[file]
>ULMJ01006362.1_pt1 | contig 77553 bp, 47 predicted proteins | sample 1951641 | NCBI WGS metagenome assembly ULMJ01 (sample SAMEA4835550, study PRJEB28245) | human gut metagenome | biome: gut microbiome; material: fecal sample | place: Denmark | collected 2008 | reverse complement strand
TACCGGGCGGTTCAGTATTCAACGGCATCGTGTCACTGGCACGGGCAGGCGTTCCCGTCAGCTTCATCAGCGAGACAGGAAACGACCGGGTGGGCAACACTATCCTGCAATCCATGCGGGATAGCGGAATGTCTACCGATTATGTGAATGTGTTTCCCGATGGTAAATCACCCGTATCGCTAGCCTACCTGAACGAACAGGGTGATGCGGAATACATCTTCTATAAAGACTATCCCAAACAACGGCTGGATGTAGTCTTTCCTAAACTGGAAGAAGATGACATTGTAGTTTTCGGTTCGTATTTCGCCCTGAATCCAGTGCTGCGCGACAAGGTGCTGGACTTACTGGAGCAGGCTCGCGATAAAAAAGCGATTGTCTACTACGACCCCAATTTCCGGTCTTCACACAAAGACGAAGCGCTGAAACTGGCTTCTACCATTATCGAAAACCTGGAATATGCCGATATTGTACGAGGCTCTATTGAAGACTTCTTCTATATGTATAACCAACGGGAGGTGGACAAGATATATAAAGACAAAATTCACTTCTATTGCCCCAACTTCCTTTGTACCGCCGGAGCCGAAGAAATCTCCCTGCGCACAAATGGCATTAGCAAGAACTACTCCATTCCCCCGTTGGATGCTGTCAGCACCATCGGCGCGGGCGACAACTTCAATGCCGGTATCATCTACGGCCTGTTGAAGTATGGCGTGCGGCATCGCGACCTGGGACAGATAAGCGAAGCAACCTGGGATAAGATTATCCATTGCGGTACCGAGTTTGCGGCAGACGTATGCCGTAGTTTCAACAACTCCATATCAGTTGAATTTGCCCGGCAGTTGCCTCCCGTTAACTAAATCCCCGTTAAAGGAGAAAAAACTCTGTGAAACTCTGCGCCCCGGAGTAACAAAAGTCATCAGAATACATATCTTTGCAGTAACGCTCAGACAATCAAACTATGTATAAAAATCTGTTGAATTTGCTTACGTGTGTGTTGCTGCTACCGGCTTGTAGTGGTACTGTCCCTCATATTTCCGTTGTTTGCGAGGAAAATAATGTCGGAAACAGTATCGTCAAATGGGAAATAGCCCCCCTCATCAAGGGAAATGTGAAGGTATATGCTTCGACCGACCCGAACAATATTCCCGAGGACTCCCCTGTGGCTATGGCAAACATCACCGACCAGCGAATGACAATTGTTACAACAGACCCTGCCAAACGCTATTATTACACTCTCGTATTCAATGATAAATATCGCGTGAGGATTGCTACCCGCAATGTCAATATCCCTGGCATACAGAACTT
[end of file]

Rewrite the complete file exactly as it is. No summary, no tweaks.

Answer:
>ULMJ01006362.1_pt1 | contig 77553 bp, 47 predicted proteins | sample 1951641 | NCBI WGS metagenome assembly ULMJ01 (sample SAMEA4835550, study PRJEB28245) | human gut metagenome | biome: gut microbiome; material: fecal sample | place: Denmark | collected 2008 | reverse complement strand
TACCGGGCGGTTCAGTATTCAACGGCATCGTGTCACTGGCACGGGCAGGCGTTCCCGTCAGCTTCATCAGCGAGACAGGAAACGACCGGGTGGGCAACACTATCCTGCAATCCATGCGGGATAGCGGAATGTCTACCGATTATGTGAATGTGTTTCCCGATGGTAAATCACCCGTATCGCTAGCCTACCTGAACGAACAGGGTGATGCGGAATACATCTTCTATAAAGACTATCCCAAACAACGGCTGGATGTAGTCTTTCCTAAACTGGAAGAAGATGACATTGTAGTTTTCGGTTCGTATTTCGCCCTGAATCCAGTGCTGCGCGACAAGGTGCTGGACTTACTGGAGCAGGCTCGCGATAAAAAAGCGATTGTCTACTACGACCCCAATTTCCGGTCTTCACACAAAGACGAAGCGCTGAAACTGGCTTCTACCATTATCGAAAACCTGGAATATGCCGATATTGTACGAGGCTCTATTGAAGACTTCTTCTATATGTATAACCAACGGGAGGTGGACAAGATATATAAAGACAAAATTCACTTCTATTGCCCCAACTTCCTTTGTACCGCCGGAGCCGAAGAAATCTCCCTGCGCACAAATGGCATTAGCAAGAACTACTCCATTCCCCCGTTGGATGCTGTCAGCACCATCGGCGCGGGCGACAACTTCAATGCCGGTATCATCTACGGCCTGTTGAAGTATGGCGTGCGGCATCGCGACCTGGGACAGATAAGCGAAGCAACCTGGGATAAGATTATCCATTGCGGTACCGAGTTTGCGGCAGACGTATGCCGTAGTTTCAACAACTCCATATCAGTTGAATTTGCCCGGCAGTTGCCTCCCGTTAACTAAATCCCCGTTAAAGGAGAAAAAACTCTGTGAAACTCTGCGCCCCGGAGTAACAAAAGTCATCAGAATACATATCTTTGCAGTAACGCTCAGACAATCAAACTATGTATAAAAATCTGTTGAATTTGCTTACGTGTGTGTTGCTGCTACCGGCTTGTAGTGGTACTGTCCCTCATATTTCCGTTGTTTGCGAGGAAAATAATGTCGGAAACAGTATCGTCAAATGGGAAATAGCCCCCCTCATCAAGGGAAATGTGAAGGTATATGCTTCGACCGACCCGAACAATATTCCCGAGGACTCCCCTGTGGCTATGGCAAACATCACCGACCAGCGAATGACAATTGTTACAACAGACCCTGCCAAACGCTATTATTACACTCTCGTATTCAATGATAAATATCGCGTGAGGATTGCTACCCGCAATGTCAATATCCCTGGCATACAGAACTT